Failure to recognise Scots law another HMRC blunder
But some Scottish experts are not aware a consultation issued by HMRC in June, proposing that the government department be able to seize money direct from the bank accounts of persistent non-payers for due tax payments, does not apply north of the Border.
Following recommendations made by the House of Commons public accounts committee (PAC), HMRC has suggested its powers be extended so that it no longer requires a court order to freeze and seize money in people's bank accounts in "extreme circumstances". It did not go into the mechanics of how it would obtain bank account details for these individuals.
A spokesman for HMRC has told The Scotsman these proposals would not affect Scotland and the existing system would be maintained, where it would have to apply to the Sheriff Court for a summary warrant.
Scottish accountants were alarmed at the suggestions HMRC should have its powers extended, especially in the aftermath of its recent blunder which left 25 million people at risk from potential fraud. Accountants added that it was not made clear in the consultation document that Scotland would not be affected.
Bruce Wilson, head of tax consulting at Campbell Dallas, said: "I know the 25 million people this week who made the headlines have been affected by the actions of an individual, but we have clients with small businesses who repeatedly receive incorrect demands for payment from HMRC and it's always the computer that gets the blame.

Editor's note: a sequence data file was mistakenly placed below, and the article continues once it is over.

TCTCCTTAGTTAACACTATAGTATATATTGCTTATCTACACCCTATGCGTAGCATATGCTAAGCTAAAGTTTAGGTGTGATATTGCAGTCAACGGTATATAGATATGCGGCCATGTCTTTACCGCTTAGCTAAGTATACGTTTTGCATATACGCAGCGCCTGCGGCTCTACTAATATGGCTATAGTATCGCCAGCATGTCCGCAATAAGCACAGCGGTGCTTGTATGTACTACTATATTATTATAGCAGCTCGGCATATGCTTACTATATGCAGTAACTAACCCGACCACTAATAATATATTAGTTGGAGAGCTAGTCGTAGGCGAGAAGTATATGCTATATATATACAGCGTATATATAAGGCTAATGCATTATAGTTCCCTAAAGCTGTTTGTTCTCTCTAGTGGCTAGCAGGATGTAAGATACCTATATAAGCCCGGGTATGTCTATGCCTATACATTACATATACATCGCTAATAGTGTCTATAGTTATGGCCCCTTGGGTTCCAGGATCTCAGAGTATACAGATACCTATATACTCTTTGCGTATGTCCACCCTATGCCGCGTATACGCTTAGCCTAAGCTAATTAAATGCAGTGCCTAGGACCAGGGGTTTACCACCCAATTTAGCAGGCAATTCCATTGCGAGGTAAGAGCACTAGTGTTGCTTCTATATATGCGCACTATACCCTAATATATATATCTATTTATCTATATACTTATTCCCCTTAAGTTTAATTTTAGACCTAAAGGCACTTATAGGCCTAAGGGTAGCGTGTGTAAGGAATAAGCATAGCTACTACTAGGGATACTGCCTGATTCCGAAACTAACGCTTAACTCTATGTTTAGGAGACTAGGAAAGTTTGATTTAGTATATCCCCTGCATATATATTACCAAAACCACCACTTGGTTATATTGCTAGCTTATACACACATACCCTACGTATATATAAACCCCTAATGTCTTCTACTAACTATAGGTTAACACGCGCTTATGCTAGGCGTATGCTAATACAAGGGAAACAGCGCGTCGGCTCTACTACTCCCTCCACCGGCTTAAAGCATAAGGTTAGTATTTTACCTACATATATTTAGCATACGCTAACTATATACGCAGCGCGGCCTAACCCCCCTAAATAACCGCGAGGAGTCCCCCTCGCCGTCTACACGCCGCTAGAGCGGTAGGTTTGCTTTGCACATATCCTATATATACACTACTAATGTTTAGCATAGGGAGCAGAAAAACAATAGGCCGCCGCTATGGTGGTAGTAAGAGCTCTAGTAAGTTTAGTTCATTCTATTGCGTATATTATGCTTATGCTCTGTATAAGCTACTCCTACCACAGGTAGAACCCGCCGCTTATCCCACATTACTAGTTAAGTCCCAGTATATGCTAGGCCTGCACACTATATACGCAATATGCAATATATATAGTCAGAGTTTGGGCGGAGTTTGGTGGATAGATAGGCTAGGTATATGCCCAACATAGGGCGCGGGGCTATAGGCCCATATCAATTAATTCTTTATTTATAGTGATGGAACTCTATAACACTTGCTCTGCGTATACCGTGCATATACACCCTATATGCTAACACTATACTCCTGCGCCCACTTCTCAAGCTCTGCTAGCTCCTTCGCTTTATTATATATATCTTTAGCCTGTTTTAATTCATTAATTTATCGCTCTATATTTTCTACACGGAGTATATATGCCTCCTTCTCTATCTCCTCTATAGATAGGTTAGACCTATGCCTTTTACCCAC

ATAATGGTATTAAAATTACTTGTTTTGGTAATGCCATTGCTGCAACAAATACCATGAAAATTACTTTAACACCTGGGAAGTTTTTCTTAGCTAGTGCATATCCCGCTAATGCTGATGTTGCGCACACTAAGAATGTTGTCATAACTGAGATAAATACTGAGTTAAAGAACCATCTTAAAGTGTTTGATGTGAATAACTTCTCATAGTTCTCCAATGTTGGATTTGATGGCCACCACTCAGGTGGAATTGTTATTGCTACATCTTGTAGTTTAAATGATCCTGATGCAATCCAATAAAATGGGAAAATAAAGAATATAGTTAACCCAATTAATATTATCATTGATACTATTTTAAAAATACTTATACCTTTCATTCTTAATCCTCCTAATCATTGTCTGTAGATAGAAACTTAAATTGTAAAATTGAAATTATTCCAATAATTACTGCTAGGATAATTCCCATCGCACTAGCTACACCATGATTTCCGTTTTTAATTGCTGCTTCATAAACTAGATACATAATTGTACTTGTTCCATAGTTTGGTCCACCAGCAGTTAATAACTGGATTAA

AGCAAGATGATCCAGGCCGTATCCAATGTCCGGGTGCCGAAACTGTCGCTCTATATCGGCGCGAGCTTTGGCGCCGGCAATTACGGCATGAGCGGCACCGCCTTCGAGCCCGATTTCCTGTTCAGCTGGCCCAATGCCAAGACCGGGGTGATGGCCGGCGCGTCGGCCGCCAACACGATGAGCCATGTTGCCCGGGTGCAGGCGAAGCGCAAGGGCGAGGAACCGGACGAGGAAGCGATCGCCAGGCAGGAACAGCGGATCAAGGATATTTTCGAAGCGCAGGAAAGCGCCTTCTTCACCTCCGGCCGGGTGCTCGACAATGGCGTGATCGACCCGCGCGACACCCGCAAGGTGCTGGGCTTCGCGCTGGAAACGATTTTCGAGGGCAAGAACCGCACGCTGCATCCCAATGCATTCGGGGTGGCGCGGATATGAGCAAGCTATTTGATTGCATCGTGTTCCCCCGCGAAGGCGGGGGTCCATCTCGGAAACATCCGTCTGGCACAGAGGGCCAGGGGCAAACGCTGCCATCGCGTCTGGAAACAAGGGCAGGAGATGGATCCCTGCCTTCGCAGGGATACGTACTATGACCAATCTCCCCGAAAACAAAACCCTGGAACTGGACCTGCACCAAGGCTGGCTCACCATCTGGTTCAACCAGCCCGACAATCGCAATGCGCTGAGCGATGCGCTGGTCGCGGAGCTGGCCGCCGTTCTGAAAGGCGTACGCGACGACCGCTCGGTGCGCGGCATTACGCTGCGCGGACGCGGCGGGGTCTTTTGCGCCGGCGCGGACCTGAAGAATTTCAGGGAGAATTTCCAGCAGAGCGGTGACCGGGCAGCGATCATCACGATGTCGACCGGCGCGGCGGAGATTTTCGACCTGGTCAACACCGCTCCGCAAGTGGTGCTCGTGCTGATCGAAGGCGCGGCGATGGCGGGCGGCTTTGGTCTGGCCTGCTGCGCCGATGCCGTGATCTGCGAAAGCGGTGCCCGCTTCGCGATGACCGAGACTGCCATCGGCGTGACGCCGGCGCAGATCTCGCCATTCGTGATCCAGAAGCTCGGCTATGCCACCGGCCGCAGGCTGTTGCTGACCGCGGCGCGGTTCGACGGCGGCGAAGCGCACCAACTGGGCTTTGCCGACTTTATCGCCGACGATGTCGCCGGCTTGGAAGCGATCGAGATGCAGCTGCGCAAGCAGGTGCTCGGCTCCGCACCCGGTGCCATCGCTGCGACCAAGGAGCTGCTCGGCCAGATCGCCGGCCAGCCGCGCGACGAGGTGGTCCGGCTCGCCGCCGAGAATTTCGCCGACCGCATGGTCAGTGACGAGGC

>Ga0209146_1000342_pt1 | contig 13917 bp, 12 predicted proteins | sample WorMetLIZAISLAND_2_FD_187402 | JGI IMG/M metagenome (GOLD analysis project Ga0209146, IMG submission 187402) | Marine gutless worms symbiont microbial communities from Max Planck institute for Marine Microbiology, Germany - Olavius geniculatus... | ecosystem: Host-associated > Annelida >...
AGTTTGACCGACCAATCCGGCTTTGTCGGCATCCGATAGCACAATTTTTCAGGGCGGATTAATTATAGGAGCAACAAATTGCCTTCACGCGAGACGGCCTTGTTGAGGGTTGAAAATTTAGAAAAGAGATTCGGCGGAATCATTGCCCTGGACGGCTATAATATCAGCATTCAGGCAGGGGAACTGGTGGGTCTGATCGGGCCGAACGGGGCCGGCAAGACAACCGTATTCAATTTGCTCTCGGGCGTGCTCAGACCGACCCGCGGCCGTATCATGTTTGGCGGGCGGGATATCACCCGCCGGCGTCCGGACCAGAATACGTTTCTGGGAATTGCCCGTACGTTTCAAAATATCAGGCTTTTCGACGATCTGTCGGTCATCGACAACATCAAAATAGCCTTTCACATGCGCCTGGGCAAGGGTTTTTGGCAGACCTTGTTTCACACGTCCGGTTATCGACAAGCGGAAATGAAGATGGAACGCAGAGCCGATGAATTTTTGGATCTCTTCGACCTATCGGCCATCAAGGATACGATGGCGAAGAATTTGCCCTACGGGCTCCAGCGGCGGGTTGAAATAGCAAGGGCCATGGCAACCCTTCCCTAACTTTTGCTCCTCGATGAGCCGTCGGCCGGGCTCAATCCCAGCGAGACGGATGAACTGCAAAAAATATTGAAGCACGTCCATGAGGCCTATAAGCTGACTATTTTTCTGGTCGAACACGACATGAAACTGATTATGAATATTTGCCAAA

"I feel HMRC systems are not robust enough and asking for this additional power is Draconian and just a step too far.
"The consultation document is quite confusing and it should have been stated more clearly that proposals don't apply to Scotland."
There is also a fear that, if these proposals are introduced in other parts of the UK, they could eventually be extended north of the Border.
Derek Allen, director of taxation at the Institute of Chartered Accountants of Scotland (ICAS ), said: "This proposal for the HMRC to extend its powers in this way was only one item to be considered as part of a large consultation and there has been strong reaction against it. It would require a separate consultation in Scotland if it were to be introduced here. But if there was a change in legislation in England and Wales it would make sense to apply the same in Scotland. I don't have the confidence in HMRC's ability to get things right all of the time and the chance it might erroneously take money from someone's bank account is unacceptable. Its systems are not sufficiently robust."
This issue also focuses attention on the fact that some professionals in Scotland believe HMRC does not fully understand the differences in the country's legal systems.
James Aitken, senior associate with HBJ Gateley Wareing and a member of the Law Society of Scotland's tax law committee, said he has come across this situation several times, for example when discussing stamp duty land tax (SDLT) and possible changes to capital gains tax (CGT) with HMRC.
Aitken said: "When SDLT was introduced in Scotland, it only worked because the Scottish legal profession made it work. And only last week when I was discussing CGT with HMRC, some people didn't seem to know about the differences in partnership law in Scotland.
"I just feel that HMRC and the Treasury are becoming less and less knowledgeable about Scotland."